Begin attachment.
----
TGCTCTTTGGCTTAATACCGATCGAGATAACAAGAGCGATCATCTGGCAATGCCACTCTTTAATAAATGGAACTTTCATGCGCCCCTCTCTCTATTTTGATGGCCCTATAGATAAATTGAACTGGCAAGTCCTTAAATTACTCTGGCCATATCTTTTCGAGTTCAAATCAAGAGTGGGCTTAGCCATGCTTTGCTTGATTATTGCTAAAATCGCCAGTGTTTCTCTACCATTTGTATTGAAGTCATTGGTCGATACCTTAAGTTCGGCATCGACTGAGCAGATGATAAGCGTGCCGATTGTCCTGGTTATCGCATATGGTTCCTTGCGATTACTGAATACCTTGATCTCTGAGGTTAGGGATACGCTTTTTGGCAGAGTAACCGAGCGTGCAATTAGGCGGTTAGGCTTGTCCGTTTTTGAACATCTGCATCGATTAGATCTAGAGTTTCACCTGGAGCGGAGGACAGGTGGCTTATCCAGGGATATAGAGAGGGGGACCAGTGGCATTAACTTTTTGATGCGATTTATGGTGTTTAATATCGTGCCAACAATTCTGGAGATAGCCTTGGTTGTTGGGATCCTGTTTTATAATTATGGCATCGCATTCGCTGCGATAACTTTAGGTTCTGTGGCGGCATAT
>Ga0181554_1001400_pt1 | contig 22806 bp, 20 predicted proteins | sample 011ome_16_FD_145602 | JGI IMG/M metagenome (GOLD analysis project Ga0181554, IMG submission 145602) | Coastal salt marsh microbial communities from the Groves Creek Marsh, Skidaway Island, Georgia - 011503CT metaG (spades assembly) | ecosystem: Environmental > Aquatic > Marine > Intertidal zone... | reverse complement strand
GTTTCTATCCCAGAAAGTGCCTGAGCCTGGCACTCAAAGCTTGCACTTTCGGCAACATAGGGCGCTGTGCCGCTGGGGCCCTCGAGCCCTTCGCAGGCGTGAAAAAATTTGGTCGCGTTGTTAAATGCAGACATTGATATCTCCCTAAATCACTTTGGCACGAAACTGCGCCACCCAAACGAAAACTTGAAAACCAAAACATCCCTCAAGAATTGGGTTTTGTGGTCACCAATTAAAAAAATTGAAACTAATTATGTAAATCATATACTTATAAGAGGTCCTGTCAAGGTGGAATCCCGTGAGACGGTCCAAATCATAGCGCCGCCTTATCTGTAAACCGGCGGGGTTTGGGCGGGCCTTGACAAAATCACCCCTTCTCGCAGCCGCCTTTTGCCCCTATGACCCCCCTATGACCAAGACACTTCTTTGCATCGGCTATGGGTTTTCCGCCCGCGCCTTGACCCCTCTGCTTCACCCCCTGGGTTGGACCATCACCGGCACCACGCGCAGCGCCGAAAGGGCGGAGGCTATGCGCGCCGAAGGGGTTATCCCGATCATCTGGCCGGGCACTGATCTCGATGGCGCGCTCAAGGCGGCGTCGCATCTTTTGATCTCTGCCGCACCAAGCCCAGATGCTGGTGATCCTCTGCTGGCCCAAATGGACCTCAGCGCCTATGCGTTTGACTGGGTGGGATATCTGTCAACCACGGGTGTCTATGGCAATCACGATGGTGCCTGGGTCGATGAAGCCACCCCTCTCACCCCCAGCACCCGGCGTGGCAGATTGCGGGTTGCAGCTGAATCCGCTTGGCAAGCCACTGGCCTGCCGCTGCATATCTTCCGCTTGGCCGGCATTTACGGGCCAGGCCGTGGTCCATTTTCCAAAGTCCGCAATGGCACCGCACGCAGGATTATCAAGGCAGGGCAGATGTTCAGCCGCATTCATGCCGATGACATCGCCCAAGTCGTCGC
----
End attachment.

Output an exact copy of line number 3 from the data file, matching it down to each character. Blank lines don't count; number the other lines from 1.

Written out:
GTTTCTATCCCAGAAAGTGCCTGAGCCTGGCACTCAAAGCTTGCACTTTCGGCAACATAGGGCGCTGTGCCGCTGGGGCCCTCGAGCCCTTCGCAGGCGTGAAAAAATTTGGTCGCGTTGTTAAATGCAGACATTGATATCTCCCTAAATCACTTTGGCACGAAACTGCGCCACCCAAACGAAAACTTGAAAACCAAAACATCCCTCAAGAATTGGGTTTTGTGGTCACCAATTAAAAAAATTGAAACTAATTATGTAAATCATATACTTATAAGAGGTCCTGTCAAGGTGGAATCCCGTGAGACGGTCCAAATCATAGCGCCGCCTTATCTGTAAACCGGCGGGGTTTGGGCGGGCCTTGACAAAATCACCCCTTCTCGCAGCCGCCTTTTGCCCCTATGACCCCCCTATGACCAAGACACTTCTTTGCATCGGCTATGGGTTTTCCGCCCGCGCCTTGACCCCTCTGCTTCACCCCCTGGGTTGGACCATCACCGGCACCACGCGCAGCGCCGAAAGGGCGGAGGCTATGCGCGCCGAAGGGGTTATCCCGATCATCTGGCCGGGCACTGATCTCGATGGCGCGCTCAAGGCGGCGTCGCATCTTTTGATCTCTGCCGCACCAAGCCCAGATGCTGGTGATCCTCTGCTGGCCCAAATGGACCTCAGCGCCTATGCGTTTGACTGGGTGGGATATCTGTCAACCACGGGTGTCTATGGCAATCACGATGGTGCCTGGGTCGATGAAGCCACCCCTCTCACCCCCAGCACCCGGCGTGGCAGATTGCGGGTTGCAGCTGAATCCGCTTGGCAAGCCACTGGCCTGCCGCTGCATATCTTCCGCTTGGCCGGCATTTACGGGCCAGGCCGTGGTCCATTTTCCAAAGTCCGCAATGGCACCGCACGCAGGATTATCAAGGCAGGGCAGATGTTCAGCCGCATTCATGCCGATGACATCGCCCAAGTCGTCGC